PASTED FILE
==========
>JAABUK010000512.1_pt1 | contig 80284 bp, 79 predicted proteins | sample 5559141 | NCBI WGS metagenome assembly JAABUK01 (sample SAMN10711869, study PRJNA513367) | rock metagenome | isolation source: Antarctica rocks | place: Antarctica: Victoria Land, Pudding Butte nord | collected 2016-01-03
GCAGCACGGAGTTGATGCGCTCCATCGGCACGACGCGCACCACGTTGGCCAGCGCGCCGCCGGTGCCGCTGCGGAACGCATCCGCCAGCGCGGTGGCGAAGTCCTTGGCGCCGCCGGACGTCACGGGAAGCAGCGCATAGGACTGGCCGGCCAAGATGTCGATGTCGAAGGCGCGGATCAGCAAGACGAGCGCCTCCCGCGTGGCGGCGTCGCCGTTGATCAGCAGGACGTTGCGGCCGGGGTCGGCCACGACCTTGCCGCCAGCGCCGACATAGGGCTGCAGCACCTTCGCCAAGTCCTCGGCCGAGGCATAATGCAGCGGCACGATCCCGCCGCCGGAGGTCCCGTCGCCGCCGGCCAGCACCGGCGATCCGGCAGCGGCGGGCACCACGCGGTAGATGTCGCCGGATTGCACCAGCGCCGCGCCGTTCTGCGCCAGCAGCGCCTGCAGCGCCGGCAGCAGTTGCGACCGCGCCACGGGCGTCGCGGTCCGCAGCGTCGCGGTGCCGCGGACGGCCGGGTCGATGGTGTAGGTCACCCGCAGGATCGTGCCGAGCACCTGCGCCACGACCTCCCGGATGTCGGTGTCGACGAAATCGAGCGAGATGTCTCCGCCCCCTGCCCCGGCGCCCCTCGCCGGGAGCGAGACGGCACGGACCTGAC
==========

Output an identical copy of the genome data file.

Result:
>JAABUK010000512.1_pt1 | contig 80284 bp, 79 predicted proteins | sample 5559141 | NCBI WGS metagenome assembly JAABUK01 (sample SAMN10711869, study PRJNA513367) | rock metagenome | isolation source: Antarctica rocks | place: Antarctica: Victoria Land, Pudding Butte nord | collected 2016-01-03
GCAGCACGGAGTTGATGCGCTCCATCGGCACGACGCGCACCACGTTGGCCAGCGCGCCGCCGGTGCCGCTGCGGAACGCATCCGCCAGCGCGGTGGCGAAGTCCTTGGCGCCGCCGGACGTCACGGGAAGCAGCGCATAGGACTGGCCGGCCAAGATGTCGATGTCGAAGGCGCGGATCAGCAAGACGAGCGCCTCCCGCGTGGCGGCGTCGCCGTTGATCAGCAGGACGTTGCGGCCGGGGTCGGCCACGACCTTGCCGCCAGCGCCGACATAGGGCTGCAGCACCTTCGCCAAGTCCTCGGCCGAGGCATAATGCAGCGGCACGATCCCGCCGCCGGAGGTCCCGTCGCCGCCGGCCAGCACCGGCGATCCGGCAGCGGCGGGCACCACGCGGTAGATGTCGCCGGATTGCACCAGCGCCGCGCCGTTCTGCGCCAGCAGCGCCTGCAGCGCCGGCAGCAGTTGCGACCGCGCCACGGGCGTCGCGGTCCGCAGCGTCGCGGTGCCGCGGACGGCCGGGTCGATGGTGTAGGTCACCCGCAGGATCGTGCCGAGCACCTGCGCCACGACCTCCCGGATGTCGGTGTCGACGAAATCGAGCGAGATGTCTCCGCCCCCTGCCCCGGCGCCCCTCGCCGGGAGCGAGACGGCACGGACCTGAC